The Lucerne's interior is cleanly styled, and the control layout is simple and organized. The leather upholstery is soft, and designers took care to match the grain patterns of the vinyls and plastics used on the dash and doors. Unfortunately, there are still a few low-grade materials thrown into the mix and build quality is inconsistent. Front seating is typically for two but a 40/20/40-split bench seat can be ordered for the CX and CXL. So done, the Lucerne can seat six. Cushioning and legroom are abundant whether you're seated in the front or back. The trunk holds up to 17 cubic feet of cargo. In addition to the folding rear seats, there is a ski pass-through.
Most helpful consumer reviews
Features & Specs
More About This Model
Three things you didn't know about Buick: Buick General Manager Steve Shannon's weekend car is a 1961 Alfa Romeo Giulietta. Arianna Kalian, line manager for the Buick Lucerne, grows organic tomatoes in her garden. And the 2006 Buick Lucerne is fun to drive.
That's right. Fun. And we didn't drive it at sightseeing pace, either. Instead, we hustled this full-size, front-drive sedan along some of the twistiest two-lanes in central California and found it up to the challenge.
Predictably, the Lucerne is also comfortable, quiet and secure. Its seats are wide and accommodating. And its controls are large and simple to use. But for the first time in a long time, Buick has built a large sedan that will appeal to buyers in their late 30s as readily as it will to those in their early 60s. We liked it and we're decades away from collecting a Social Security check.
One for Two
A replacement for the Everyman's LeSabre and the upscale Park Avenue, the Lucerne represents a change in strategy for Buick. For years, GM's conservative upscale division was content to offer a low-cost alternative to the expertly packaged, wonderfully refined Toyota Avalon, a car often described as "Toyota's better Buick." But Buick's engineers didn't build the Lucerne to be an alternative, they built it to be an equal.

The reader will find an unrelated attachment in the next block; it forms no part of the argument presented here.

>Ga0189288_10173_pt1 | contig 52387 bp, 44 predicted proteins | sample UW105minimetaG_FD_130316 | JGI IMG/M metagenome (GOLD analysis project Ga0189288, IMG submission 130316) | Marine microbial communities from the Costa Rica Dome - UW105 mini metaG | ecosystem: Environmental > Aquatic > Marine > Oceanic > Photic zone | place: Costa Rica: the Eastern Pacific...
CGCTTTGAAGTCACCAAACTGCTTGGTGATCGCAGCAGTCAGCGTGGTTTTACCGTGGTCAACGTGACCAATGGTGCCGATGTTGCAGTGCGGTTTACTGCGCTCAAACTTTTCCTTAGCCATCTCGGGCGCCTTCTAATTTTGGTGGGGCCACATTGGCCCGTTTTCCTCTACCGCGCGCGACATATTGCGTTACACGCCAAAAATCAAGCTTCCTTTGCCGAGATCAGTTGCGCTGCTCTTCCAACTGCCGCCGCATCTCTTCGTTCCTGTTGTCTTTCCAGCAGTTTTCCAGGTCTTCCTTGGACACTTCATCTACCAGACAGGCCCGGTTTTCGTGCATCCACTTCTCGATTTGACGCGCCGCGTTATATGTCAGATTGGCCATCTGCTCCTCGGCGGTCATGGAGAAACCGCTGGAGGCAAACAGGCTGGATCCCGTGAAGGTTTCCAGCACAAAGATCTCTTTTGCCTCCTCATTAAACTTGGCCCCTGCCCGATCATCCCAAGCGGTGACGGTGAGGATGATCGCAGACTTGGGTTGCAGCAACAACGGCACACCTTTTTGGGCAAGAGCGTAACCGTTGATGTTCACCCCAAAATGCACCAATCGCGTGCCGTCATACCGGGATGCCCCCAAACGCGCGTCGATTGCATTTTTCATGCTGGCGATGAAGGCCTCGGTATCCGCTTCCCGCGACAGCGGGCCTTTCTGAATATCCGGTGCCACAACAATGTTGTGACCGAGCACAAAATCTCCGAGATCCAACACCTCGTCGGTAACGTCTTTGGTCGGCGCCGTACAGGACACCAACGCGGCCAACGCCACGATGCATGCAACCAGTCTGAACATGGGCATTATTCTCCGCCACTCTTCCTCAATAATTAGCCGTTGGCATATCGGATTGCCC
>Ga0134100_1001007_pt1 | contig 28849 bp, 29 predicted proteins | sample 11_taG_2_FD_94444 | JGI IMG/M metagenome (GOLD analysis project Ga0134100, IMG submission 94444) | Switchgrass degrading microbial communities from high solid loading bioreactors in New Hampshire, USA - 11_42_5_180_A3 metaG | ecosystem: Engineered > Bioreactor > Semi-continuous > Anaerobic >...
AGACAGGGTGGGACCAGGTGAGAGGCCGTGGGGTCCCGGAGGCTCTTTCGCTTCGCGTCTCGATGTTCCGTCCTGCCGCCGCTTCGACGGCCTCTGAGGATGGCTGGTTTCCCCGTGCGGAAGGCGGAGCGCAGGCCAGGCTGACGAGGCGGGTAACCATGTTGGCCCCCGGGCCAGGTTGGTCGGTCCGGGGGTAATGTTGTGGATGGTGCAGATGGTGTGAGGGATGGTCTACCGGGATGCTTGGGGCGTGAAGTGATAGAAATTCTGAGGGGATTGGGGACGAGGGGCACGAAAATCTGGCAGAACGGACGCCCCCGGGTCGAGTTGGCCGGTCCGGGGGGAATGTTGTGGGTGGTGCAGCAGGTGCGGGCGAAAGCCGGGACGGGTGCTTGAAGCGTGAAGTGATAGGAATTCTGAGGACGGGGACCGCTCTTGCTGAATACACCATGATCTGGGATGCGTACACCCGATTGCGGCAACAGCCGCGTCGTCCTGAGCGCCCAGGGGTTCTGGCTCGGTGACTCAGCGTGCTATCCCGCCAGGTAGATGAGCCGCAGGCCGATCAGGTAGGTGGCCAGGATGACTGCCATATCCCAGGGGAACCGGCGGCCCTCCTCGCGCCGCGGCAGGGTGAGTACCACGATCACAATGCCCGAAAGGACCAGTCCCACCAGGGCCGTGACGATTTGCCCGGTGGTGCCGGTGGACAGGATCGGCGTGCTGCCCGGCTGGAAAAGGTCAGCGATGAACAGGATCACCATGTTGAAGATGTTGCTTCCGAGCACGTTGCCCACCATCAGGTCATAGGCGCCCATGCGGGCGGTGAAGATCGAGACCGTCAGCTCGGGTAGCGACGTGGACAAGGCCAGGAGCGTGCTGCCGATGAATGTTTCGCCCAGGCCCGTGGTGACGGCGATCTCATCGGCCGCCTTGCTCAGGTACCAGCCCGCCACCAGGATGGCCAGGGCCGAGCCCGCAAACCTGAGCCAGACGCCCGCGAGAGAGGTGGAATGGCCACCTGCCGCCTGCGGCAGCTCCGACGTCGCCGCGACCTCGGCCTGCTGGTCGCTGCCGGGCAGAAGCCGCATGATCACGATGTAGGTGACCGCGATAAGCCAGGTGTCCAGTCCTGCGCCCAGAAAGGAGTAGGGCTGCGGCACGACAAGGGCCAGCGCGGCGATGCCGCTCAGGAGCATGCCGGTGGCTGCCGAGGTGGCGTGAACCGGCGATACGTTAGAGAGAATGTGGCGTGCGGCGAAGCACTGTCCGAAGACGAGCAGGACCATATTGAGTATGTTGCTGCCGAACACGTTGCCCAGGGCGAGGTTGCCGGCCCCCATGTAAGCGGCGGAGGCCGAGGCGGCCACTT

"The Lucerne helps us address the two reasons why people might not consider a Buick," says Shannon. "One is quality. And two is the idea that American cars have low technology."
Upgraded interior materials and tighter gap tolerances should satisfy buyers on the quality front, he notes, while features like GM's double-overhead-cam Northstar V8, Magnetic Ride Control suspension, dual-depth front airbags, a nine-speaker Harman Kardon stereo, heated and cooled seats, heated windshield washer fluid and a smarter stability control system should be enough to convince them that Buick has moved beyond the age of the Commodore 64.
Exterior styling might do it, too. The Lucerne, which is about 6 inches longer than the Toyota Avalon, isn't a retro revival like the Chrysler 300, but it departs from the sleepy lines of the Park Avenue and LeSabre. Portholes on the front-quarter panels are the only throwback cue: V6-equipped Lucernes have three on either side, V8s have four.